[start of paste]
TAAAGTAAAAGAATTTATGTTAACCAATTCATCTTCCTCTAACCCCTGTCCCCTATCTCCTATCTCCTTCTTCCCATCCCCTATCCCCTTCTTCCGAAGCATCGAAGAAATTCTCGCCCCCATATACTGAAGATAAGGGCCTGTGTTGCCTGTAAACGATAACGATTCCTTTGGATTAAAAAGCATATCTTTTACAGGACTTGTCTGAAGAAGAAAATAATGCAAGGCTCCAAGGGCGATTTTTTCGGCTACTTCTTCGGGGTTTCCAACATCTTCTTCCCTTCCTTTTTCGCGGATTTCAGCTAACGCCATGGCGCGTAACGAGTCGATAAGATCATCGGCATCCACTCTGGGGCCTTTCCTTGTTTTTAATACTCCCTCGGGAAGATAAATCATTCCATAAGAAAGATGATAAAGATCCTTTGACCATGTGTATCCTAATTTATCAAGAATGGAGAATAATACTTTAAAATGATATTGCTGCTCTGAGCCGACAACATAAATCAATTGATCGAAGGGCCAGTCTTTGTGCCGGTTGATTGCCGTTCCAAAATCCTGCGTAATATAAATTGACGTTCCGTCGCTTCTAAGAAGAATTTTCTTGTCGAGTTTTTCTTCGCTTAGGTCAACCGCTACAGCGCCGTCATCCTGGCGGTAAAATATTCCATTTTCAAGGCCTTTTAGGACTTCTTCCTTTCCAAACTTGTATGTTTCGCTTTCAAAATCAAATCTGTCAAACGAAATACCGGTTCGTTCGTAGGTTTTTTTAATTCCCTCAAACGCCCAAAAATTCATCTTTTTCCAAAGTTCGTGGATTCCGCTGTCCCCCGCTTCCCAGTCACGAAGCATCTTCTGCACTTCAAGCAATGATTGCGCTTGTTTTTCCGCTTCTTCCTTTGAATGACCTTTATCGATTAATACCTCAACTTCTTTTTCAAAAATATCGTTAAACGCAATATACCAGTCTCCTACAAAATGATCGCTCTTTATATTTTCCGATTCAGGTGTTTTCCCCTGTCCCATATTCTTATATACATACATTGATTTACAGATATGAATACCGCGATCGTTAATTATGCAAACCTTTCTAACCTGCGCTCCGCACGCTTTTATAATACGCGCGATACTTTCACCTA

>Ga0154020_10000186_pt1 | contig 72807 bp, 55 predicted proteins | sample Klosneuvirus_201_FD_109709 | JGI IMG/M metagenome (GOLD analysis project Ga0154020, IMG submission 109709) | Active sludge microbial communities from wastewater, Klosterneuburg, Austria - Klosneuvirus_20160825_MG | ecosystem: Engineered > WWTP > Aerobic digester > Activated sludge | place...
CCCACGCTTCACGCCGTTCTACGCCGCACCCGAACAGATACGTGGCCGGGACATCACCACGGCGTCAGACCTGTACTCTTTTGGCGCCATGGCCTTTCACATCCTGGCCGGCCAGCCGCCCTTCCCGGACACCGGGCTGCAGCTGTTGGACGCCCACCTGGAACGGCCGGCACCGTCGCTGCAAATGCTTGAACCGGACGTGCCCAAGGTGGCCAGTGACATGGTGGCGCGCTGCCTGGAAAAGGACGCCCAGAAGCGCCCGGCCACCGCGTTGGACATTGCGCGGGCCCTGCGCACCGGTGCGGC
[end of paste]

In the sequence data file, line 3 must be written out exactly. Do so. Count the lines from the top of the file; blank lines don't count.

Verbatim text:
CCCACGCTTCACGCCGTTCTACGCCGCACCCGAACAGATACGTGGCCGGGACATCACCACGGCGTCAGACCTGTACTCTTTTGGCGCCATGGCCTTTCACATCCTGGCCGGCCAGCCGCCCTTCCCGGACACCGGGCTGCAGCTGTTGGACGCCCACCTGGAACGGCCGGCACCGTCGCTGCAAATGCTTGAACCGGACGTGCCCAAGGTGGCCAGTGACATGGTGGCGCGCTGCCTGGAAAAGGACGCCCAGAAGCGCCCGGCCACCGCGTTGGACATTGCGCGGGCCCTGCGCACCGGTGCGGC